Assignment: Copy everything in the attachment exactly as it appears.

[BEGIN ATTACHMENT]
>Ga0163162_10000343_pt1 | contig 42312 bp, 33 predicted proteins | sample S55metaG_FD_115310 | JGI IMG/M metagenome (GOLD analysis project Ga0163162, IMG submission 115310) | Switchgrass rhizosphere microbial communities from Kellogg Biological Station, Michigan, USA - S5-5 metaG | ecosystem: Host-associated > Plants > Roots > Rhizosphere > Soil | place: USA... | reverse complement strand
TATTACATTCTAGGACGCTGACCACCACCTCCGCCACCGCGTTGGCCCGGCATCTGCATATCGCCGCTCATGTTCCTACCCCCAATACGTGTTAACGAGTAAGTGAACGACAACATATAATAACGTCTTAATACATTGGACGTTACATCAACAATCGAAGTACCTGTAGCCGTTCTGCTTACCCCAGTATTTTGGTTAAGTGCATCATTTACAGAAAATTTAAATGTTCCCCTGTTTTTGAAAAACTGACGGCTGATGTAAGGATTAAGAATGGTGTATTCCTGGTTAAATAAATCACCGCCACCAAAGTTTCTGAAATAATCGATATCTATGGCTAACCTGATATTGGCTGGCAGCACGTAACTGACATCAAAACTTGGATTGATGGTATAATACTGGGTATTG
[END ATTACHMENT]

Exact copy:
>Ga0163162_10000343_pt1 | contig 42312 bp, 33 predicted proteins | sample S55metaG_FD_115310 | JGI IMG/M metagenome (GOLD analysis project Ga0163162, IMG submission 115310) | Switchgrass rhizosphere microbial communities from Kellogg Biological Station, Michigan, USA - S5-5 metaG | ecosystem: Host-associated > Plants > Roots > Rhizosphere > Soil | place: USA... | reverse complement strand
TATTACATTCTAGGACGCTGACCACCACCTCCGCCACCGCGTTGGCCCGGCATCTGCATATCGCCGCTCATGTTCCTACCCCCAATACGTGTTAACGAGTAAGTGAACGACAACATATAATAACGTCTTAATACATTGGACGTTACATCAACAATCGAAGTACCTGTAGCCGTTCTGCTTACCCCAGTATTTTGGTTAAGTGCATCATTTACAGAAAATTTAAATGTTCCCCTGTTTTTGAAAAACTGACGGCTGATGTAAGGATTAAGAATGGTGTATTCCTGGTTAAATAAATCACCGCCACCAAAGTTTCTGAAATAATCGATATCTATGGCTAACCTGATATTGGCTGGCAGCACGTAACTGACATCAAAACTTGGATTGATGGTATAATACTGGGTATTG